Anyone moving their investments to Bitcoin?

186 Replies

After watching a YouTube video from Ken McElroy stating 2020 is a wash, 2021 is the time to save up, and 2022 is likely the time to buy (when properties shift from motivated sellers to foreclosures to REO) I decided to redirect some recent Real Estate proceeds out of a 1031 into BTC.

My question is how much Cryptocurency do you personally feel is the right percentage for your investment mix (that is, if you have crypto)?

The right allocation?  Zero.  But I do find it entertaining that Bitcoin's obituary appeared 380 times (Source: 99bitcoins.com) since 2010. For speculators, they can do better than Bitcoin; for wealth builders, it doesn't even hit the radar.  

Something for everyone...

@John Edwards hmmmm... thanks for the heads-up. I’m going to research a bit further. The platform I invest (gamble?) through offers a Cold Storage custody option that I was thinking of adding to my account.

@Patricia Steiner you make a good point. The key difference for me between REI and BTC is I have no control over the investment in BTC like I would in RE. Unlike Accredited Investor syndications where you're confident you can expect certain returns, anything could swing the BTC price wildly one way or another. So it DOES feel like speculation more than investing to me. I've been deploying a frequent dollar-cost-averaging hoping (note: "hoping") to not end up on the wrong end of an epic drop.

Having said that, I modeled out 7 investment options and used historical data to predict the future returns. (I know- we have new norms that reset most models). For BTC I then chopped the return WAY back from historical and it still kept up. So far in 2020 BTC is my best performing asset class, and I have been enjoying extraordinary returns from the stock market this year so for BTC to beat it, I’m cautiously optimistic. Plus it’s liquid and there is no debt (all assuming, of course, some mega government doesn’t come out and issue a new world Cryptocurency rendering my BTCs valueless!)

I’ve been involved/invested in cryptocurrency since 2013, longer than I’ve been in real estate investing. In fact, it was the rise of cryptocurrency that gave me the initial funds to invest in real estate. Needless to say, I’m a fan of cryptocurrency.

That being said, I’ve always advised people never to invest more in crypto than they are willing to completely lose. Although I’m a firm believe in the underlying tech and the long-term potential of crypto, it’s very risky. The biggest issue is that you can’t say today which cryptocurrencies (if any) will succeed. Although Bitcoin has the biggest name, there are many other cryptocurrencies competing for the market. So investing in Bitcoin now could be like investing in AltaVista in 1997. Sure the concept is good (search engines), but you backed the wrong horse. And if you are not really invested in researching and tracking the different crypto projects, you are just gambling, not investing. 

I still hold a number of cryptocurrencies, but if you are just speculating for a future payday, I’d recommend a very small percentage of your portfolio go to cryptocurrency, and instead stick with tried-and-true investments like real estate.

@Eric Sammons it's sound advice you offer, Eric. This money WAS going into three SFH but I believe these homes will drop in value in the next 24 mo. I was uncomfortable with the forced-timeline of the 1031 (even with the economic stimulus extensions.)

Bottom line: if Ken McElroy is right (and he is "righterer" than me on REI) then my best Real Estate play is to have ample cash to buy the REO in 2022. So, my extended thinking in service of that goal is to double down on BTC for 24 months and see how we're doing.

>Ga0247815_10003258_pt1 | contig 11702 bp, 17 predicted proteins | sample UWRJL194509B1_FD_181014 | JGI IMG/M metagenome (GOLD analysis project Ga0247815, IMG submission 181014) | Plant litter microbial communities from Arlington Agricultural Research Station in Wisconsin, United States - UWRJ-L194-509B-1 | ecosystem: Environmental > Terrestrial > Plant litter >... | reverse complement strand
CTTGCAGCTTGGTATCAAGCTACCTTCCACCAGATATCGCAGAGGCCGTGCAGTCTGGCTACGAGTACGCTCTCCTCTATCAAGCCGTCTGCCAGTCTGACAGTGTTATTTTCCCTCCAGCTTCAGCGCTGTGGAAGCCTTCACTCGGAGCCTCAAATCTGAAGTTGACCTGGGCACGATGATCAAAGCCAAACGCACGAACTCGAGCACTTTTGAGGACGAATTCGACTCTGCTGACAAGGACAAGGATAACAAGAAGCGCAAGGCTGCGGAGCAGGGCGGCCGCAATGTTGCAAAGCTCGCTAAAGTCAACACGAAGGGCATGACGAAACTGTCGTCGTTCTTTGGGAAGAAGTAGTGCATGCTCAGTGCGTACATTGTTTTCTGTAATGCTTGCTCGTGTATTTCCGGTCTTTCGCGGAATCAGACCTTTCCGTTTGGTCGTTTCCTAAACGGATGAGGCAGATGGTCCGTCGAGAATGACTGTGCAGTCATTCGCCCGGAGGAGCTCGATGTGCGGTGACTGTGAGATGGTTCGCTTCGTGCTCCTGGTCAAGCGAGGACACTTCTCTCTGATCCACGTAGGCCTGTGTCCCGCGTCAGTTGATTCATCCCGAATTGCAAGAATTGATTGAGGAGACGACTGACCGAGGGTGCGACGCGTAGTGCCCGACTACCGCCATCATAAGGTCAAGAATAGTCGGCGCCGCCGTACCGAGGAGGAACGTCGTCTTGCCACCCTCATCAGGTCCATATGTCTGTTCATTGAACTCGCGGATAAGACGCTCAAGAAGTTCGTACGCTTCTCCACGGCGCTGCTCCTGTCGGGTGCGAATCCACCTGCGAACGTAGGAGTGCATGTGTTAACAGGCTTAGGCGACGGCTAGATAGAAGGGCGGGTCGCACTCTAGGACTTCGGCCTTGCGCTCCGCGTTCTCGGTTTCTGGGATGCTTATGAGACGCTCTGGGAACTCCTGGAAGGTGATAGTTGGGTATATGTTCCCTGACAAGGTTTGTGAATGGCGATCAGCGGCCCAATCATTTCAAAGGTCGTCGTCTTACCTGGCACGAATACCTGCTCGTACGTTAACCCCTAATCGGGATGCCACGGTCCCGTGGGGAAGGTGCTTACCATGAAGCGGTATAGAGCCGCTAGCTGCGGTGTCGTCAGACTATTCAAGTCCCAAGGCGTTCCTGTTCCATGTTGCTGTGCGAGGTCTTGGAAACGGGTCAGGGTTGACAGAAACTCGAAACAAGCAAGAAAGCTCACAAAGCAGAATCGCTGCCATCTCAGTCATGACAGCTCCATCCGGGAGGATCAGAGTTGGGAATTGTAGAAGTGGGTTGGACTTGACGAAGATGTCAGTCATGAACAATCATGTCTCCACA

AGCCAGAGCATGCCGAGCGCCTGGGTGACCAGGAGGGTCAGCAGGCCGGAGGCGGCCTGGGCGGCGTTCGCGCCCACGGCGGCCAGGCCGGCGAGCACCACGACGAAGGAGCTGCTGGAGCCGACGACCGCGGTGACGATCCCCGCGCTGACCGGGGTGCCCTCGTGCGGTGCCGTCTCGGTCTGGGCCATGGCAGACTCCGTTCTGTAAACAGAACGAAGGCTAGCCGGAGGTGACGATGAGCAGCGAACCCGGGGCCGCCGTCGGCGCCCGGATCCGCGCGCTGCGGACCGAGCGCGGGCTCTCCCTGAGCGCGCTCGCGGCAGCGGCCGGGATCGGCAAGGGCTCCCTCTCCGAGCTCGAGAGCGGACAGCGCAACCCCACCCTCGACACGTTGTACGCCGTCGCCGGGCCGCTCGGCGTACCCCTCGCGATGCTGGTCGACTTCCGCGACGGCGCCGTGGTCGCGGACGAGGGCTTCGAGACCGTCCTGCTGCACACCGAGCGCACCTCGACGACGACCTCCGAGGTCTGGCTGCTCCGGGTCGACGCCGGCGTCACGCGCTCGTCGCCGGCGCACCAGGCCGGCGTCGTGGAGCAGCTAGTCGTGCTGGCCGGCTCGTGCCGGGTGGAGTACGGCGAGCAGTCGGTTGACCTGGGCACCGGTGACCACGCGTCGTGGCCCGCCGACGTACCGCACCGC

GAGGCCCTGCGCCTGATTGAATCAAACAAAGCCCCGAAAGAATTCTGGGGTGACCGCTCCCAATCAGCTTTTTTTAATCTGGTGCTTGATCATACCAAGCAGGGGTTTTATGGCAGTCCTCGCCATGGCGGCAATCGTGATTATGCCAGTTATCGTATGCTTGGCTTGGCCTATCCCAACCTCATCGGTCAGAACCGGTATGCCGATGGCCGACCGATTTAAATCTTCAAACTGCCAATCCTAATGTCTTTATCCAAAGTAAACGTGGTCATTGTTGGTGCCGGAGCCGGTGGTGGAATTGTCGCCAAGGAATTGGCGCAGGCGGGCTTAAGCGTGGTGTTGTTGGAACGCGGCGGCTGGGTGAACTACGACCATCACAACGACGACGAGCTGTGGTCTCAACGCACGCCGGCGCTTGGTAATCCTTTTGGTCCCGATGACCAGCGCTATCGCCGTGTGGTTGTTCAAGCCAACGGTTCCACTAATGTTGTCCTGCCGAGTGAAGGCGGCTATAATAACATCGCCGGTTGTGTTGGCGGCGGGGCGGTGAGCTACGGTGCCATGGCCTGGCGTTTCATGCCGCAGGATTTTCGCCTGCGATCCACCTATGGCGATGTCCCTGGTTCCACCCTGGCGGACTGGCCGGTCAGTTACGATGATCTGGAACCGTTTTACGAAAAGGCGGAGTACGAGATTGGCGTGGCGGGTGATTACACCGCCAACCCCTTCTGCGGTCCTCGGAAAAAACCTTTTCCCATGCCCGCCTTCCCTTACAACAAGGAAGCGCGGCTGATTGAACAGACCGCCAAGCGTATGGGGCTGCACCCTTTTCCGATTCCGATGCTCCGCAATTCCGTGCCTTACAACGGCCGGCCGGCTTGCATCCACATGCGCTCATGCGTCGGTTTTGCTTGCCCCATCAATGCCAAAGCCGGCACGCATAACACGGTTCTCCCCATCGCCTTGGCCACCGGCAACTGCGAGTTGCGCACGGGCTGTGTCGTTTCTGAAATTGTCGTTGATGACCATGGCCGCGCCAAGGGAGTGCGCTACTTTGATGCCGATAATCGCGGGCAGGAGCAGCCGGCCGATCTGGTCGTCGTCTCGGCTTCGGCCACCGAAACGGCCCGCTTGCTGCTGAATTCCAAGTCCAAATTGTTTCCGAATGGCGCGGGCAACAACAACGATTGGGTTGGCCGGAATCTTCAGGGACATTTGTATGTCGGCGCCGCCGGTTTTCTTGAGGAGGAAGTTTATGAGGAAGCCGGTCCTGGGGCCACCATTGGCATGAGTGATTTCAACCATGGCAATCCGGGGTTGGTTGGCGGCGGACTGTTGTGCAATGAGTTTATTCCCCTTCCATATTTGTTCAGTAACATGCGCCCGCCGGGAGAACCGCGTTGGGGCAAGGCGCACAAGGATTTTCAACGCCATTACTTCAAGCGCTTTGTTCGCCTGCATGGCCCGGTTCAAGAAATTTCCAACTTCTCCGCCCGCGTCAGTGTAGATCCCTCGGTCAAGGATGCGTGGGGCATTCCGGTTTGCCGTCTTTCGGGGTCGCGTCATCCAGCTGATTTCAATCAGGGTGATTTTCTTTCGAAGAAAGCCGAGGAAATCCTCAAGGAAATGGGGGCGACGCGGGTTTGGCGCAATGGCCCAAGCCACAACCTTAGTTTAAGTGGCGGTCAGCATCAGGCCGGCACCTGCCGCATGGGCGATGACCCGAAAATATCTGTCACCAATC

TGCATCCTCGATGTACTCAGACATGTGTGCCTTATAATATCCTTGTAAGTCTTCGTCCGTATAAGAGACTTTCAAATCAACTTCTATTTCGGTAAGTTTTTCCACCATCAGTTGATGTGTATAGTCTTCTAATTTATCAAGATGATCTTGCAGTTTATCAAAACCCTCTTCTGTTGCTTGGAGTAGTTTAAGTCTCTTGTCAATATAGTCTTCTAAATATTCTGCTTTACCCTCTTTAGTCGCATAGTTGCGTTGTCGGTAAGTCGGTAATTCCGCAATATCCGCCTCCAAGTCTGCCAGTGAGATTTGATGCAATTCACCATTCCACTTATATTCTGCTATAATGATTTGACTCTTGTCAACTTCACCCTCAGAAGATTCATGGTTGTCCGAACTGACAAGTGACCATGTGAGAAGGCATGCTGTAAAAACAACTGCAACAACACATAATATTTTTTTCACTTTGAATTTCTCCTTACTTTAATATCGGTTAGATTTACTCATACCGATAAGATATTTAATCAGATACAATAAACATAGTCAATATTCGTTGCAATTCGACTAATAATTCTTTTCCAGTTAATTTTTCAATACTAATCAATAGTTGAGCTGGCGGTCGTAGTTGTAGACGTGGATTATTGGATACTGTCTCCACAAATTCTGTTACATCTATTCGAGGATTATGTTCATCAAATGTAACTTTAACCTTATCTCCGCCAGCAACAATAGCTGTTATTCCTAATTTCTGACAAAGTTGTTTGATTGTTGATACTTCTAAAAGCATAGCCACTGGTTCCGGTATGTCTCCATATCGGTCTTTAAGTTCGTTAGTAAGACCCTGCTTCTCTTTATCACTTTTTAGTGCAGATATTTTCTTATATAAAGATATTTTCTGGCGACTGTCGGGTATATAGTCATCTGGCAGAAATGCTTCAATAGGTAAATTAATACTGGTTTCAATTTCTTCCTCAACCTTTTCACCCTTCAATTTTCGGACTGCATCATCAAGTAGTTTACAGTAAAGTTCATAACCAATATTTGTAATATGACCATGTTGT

While I acknowledge things rarely go exactly as planned, if it did, I would have more cash in 2022 than I would if I bought RE now, and the REO prices will be better than they are now. So maybe instead of 3 SFH it becomes 5? 10? 20+ MF? Who knows. We'll see in 24 mo if my strategy plays out.

@Greg Moore florida is a judicial state so don’t expect foreclosures that soon or in big quantities. The last crash created ways for banks to help consumers and they are already offering help. Plus “foreclosure defense” which was created out of necessity in the last crash is very useful defense in a judicial state to delay delay delay then get a low interest rate modification.

I’m not saying we will not see a drop in values. Supply and demand will dictate. I do hope and anticipate that Florida again will be a big winner in migration from other states which Governors are acting like dictators. People who are able to work their business or job remotely will choose a vacation style locale to live like Florida where we have great weather, no state taxes, and a very low tax rate compared to other states.

With very low inventory levels due to covid-19, sellers have taken their homes off the market in large quantities. I’ve been in multiple bidding wars for clients. With rates dropping to under 3% now with extremely limited inventory any bump in demand will cause prices to increase not decrease but again it’s all economics that will determine value.

I also own some crypto and use cold storage. You can now even earn income on your crypto with cred, blockfi, and Celsius.

@Greg Moore

I watched that video the other day too, Precession and Lag, he explains it in the simplest of terms. I'm kind of shocked people are still ot there buying properties right now instead of putting some cash away. I was wondering if I was analyzing what is happening wrong, then I watched his video and was like wow, someone has the same thoughts I do. He's saying he is expecting the REOs to start appearing in 12-18 months, I was thinking 6-12. Either way, I'm not buying at the moment.

He released another video yesterday talking about raw materials, EFTs, stocks, physical gold, and mentioned a few other things. Basically, paper assets are the most risky during this time. I put Bitcoin into that category because of the swings it has, without being physically attached to anything. Yes, I understand the dollar isn't attached to anything either, and that it is also just fiat money, but it doesn't have the swings that Bitcoin has.